Likewise, Apple Pay and Google Pay give kids (and parents) the ability to pay online with a debit card or credit card.
goHenry doesn’t offer these features, but their debit card can be used for making payments in stores or online.
Maximum Card Balance
The card balances allowed on each account vary slightly:
Greenlight allows up to $10,000 per parent account and $5,000 per child account.
goHenry allows $6,000 across all accounts.
Greenlight vs. goHenry: Fees
Both services charge a monthly fee, though Greenlight charges a flat $4.99 for up to five kids in the family while goHenry charges $3.99 per child, meaning for families with more than one child, you’ll need to pay an extra $3.99 per child per month.
If you have two or more kids, you can quickly see how $3.99 per child per month can add up. In this situation, a more cost-effective solution would be to use Greenlight.
Greenlight allows you to customize your prepaid debit cards, but it costs $9.99 each. You can also receive a Greenlight Black Card, described as “Modern. Bold. Black. And just for Greenlight Max kids.”
goHenry’s custom cards come at a lower price point: $4.99.
Greenlight doesn’t charge an ATM fee whether in-network or out while goHenry charges a $1.50 ATM fee per withdrawal.
Card Replacement Fee
Greenlight grants your first replacement card for free, though subsequent replacement cards are $3.50 per card. Additionally, you can pay $24.99 to get expedited delivery instead of the standard 7-10 business day delivery.
goHenry charges a $4.99 card replacement fee if changing designs on the card. If the design remains the same, there is no fee for kids who lose their card or otherwise need it replaced.
Cash Reload Fee
Greenlight doesn’t charge a cash reload fee while goHenry charges a $2 fee.
How to Choose the Best Prepaid Debit Card for Your Family
Make no mistake, each debit card for kids has a significant number of features which make the card a great choice to have for building financial literacy and responsibility in your family.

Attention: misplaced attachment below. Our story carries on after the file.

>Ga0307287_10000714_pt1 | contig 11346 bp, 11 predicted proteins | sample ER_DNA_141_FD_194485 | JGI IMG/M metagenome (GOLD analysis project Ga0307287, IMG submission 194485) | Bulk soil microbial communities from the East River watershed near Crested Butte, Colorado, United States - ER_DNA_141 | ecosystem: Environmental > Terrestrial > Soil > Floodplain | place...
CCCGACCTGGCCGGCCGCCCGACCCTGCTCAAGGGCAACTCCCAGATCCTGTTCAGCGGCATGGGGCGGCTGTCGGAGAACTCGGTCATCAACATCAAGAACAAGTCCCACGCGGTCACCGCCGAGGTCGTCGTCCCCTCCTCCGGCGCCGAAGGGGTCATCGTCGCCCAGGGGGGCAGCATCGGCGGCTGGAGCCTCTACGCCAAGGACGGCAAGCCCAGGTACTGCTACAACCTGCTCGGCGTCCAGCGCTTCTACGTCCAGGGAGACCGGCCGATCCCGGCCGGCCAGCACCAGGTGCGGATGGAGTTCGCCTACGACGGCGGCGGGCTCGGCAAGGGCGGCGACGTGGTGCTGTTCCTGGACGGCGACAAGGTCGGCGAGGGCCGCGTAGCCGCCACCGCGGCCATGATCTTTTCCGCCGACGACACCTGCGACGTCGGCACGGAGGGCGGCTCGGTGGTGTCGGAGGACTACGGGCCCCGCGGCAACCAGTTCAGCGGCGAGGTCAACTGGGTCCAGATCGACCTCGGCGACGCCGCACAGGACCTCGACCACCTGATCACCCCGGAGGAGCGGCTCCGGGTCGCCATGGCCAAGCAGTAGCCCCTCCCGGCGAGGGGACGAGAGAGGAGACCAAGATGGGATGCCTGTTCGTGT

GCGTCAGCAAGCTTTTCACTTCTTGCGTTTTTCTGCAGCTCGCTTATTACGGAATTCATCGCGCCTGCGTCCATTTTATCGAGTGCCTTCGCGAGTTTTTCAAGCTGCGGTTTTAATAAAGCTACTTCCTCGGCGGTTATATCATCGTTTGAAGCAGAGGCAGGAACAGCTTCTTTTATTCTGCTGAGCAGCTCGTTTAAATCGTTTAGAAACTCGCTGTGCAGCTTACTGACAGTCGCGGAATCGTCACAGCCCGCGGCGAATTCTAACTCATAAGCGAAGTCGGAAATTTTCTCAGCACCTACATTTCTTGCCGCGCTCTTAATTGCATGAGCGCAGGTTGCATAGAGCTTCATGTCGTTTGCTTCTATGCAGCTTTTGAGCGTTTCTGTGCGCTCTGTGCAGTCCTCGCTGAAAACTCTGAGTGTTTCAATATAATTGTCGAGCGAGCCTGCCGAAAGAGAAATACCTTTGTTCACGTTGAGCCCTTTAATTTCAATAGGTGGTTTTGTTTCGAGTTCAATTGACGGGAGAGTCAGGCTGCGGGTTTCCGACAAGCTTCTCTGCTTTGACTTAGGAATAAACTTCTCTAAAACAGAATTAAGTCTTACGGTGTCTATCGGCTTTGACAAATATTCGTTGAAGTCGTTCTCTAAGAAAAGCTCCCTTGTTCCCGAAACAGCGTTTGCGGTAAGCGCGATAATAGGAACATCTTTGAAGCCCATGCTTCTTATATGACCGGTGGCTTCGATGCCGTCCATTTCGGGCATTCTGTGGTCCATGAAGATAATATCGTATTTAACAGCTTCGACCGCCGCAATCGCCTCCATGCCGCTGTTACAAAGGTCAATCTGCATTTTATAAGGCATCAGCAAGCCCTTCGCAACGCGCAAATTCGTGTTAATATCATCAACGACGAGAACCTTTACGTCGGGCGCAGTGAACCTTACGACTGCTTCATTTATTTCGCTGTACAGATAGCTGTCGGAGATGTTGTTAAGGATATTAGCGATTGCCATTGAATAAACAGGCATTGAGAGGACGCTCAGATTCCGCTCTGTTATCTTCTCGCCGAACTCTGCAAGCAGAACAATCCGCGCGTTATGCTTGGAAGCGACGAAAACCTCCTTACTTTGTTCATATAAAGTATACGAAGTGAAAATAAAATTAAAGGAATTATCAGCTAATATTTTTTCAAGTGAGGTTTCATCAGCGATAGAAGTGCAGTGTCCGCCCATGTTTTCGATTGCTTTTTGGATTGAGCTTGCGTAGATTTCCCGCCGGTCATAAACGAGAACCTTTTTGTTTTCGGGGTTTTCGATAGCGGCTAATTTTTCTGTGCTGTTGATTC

However, there are some real differences related to price, fees and features you should consider. For small families with only one kid, the goHenry debit card might slightly edge out Greenlight debit card because it has a lower per month per child fee.
Likewise, a larger family with more than one child might want to consider Greenlight because they charge a flat $4.99 per month for up to five kids.
As far as features, goHenry doesn’t currently have the older teen functions you’d like to see, like the ability to direct deposit paychecks. While it has this feature on its roadmap, currently, only Greenlight offers the direct deposit ability for a child.
Though, for younger ages, both apps do well to manage chores and allowance.
Also, the Greenlight spend card has more spending controls in that they have more granularity on how you can control where kids shop online and off.
At the end of it all, the biggest decision point likely comes down to price and what you pay per month. For goHenry, you pay $3.99 per child per month and Greenlight you pay $4.99 per month for up to five kids.
For a family of three, you pay $3.99 per child per month * 3 or $11.98 per month with goHenry vs. Greenlight only charging the flat $4.99 per month.
You might also consider the added ability for your kid to invest money through Greenlight, albeit on a higher priced plan.
Both cards should work well for your family, giving your child a debit card to save and spend money while learning valuable money lessons in the early years.
They can take these money spending lessons learned as children and apply them on their own when they’re no longer children or in their teen years.
Read more about Greenlight in our Greenlight Card review.
Related: Greenlight vs. Famzoo
About the Site Author and Blog
In 2018, I was winding down a stint in investor relations and found myself newly equipped with a CPA, added insight on how investors behave in markets, and a load of free time. My job routinely required extended work hours, complex assignments, and tight deadlines. Seeking to maintain my momentum, I wanted to chase something ambitious.
I chose to start this financial independence blog as my next step, recognizing both the challenge and opportunity. I launched the site with encouragement from my wife as a means to lay out our financial independence journey and connect with and help others who share the same goal.
I have not been compensated by any of the companies listed in this post at the time of this writing. Any recommendations made by me are my own. Should you choose to act on them, please see the disclaimer on my About Young and the Invested page.